The University announced Oct. 29 that 43 STAFF MEMBERS would be laid off and an additional 18 would have their hours reduced involuntarily. “There will be no further layoffs or involuntary reductions as part of the current two-year budget-reduction plan,” the University said in a statement. The statement said that the layoffs are taking place across the University and at various job levels, with employees leaving their positions by June 30. Princeton said that it required fewer layoffs than originally anticipated to meet its staff reduction target of $15 million, which also relied on vacancy and overtime savings, a retirement incentive program accepted by 145 employees, and voluntary reductions in hours. Among Princeton’s peer institutions that have announced layoffs, the totals ranged from 472 at Stanford and 275 at Harvard to 31 at Brown.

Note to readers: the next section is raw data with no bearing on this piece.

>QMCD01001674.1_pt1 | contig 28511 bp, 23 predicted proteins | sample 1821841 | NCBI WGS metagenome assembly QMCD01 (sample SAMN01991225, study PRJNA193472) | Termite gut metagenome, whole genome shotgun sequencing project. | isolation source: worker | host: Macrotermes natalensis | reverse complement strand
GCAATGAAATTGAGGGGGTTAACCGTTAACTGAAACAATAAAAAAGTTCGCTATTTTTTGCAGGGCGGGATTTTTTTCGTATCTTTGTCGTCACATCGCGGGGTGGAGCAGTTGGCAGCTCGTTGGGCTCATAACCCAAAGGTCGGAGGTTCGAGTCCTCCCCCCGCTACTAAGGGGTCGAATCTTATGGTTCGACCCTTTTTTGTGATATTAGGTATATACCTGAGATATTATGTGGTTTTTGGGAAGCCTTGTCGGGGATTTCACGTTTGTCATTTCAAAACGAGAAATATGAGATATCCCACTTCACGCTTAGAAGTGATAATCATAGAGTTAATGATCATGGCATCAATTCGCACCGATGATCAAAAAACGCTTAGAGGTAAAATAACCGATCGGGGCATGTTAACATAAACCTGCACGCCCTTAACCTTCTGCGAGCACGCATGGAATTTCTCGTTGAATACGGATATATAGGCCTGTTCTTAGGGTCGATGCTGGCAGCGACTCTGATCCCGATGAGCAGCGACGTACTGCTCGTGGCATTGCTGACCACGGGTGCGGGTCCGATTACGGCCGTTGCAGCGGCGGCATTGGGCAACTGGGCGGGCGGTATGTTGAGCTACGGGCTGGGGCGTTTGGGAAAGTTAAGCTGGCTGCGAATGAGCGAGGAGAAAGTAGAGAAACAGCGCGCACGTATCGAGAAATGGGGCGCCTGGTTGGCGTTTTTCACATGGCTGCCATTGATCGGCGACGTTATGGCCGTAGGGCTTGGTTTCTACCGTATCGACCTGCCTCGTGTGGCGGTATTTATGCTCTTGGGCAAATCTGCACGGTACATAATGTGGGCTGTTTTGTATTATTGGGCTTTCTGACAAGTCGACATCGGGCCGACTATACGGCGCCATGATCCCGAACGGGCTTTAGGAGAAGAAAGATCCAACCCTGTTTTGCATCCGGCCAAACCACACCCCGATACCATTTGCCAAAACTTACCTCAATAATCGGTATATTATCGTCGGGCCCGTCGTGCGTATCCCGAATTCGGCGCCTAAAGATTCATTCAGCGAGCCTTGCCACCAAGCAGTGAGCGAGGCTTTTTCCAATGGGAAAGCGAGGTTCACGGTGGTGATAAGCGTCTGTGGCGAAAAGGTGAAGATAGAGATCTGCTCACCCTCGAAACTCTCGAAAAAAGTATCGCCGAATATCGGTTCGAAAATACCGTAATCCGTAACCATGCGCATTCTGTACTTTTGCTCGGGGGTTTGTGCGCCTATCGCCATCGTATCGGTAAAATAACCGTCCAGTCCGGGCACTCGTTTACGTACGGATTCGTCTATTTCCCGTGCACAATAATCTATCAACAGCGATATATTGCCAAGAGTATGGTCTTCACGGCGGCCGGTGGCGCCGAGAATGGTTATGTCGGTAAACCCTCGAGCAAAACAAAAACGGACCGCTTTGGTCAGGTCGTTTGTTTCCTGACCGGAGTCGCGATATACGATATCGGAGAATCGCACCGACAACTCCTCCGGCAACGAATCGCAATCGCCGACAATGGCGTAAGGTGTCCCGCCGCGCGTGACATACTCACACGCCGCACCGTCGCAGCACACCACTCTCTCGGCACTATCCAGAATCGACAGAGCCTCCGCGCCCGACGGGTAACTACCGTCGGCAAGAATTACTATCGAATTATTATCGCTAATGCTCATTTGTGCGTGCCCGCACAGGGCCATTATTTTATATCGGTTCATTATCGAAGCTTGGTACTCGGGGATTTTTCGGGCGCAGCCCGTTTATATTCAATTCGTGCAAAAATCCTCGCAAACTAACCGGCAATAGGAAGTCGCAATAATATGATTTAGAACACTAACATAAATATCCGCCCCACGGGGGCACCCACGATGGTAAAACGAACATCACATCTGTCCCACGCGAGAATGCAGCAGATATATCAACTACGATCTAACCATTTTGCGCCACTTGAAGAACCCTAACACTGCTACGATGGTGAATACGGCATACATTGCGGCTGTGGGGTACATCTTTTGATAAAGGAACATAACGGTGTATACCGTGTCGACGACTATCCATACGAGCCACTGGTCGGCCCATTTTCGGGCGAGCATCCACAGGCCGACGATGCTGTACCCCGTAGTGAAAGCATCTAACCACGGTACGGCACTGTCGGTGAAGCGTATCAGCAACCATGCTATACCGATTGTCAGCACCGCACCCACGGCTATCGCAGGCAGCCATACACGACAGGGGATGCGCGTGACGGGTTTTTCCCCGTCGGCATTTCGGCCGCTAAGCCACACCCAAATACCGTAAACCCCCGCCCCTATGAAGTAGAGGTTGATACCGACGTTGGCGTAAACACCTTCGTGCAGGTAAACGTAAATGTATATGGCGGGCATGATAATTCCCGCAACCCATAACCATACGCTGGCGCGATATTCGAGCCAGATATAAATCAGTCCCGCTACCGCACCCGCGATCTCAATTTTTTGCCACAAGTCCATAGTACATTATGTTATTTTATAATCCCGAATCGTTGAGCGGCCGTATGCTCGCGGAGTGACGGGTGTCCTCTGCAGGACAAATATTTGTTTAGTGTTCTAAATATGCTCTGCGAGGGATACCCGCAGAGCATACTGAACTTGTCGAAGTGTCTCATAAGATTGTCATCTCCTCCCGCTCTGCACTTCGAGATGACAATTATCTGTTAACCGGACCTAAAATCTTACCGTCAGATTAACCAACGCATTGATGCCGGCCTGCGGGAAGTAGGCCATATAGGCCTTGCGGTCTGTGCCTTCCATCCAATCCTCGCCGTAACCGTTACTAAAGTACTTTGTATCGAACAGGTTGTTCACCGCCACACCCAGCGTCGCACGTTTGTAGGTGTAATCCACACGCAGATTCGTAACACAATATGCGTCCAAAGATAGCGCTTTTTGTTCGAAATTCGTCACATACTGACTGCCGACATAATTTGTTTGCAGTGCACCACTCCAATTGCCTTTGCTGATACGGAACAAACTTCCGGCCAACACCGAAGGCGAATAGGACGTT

To mark the 11th anniversary of the murder of Matthew Shepard, a gay college student, in Laramie, Wyo., the Lewis Center hosted an Oct. 12 student reading of the new play THE LARAMIE PROJECT: TEN YEARS LATER, written by members of Tectonic Theater Project, which created the original off-Broadway production, The Laramie Project. The new play — which focuses on the long-term effects that Shepard’s death had on the town — was presented that evening at more than 150 venues in the United States and abroad.
Princeton was ranked as the BEST PLACE TO WORK in academia among U.S. institutions, according to a survey by the life-science magazine The Scientist. Among the University’s strengths, according to the Web-based survey, were collaboration, team-building, funding opportunities, and teaching and mentoring.
IN MEMORIAM Edward Seckel ’43 *48, a member of the faculty for 25 years, died Sept. 28 in Princeton. He was 88. Seckel was a professor of aeronautical engineering and was director of the Flight Research Laboratory before retiring in 1977. He wrote The Stability and Control of Airplanes and Helicopters.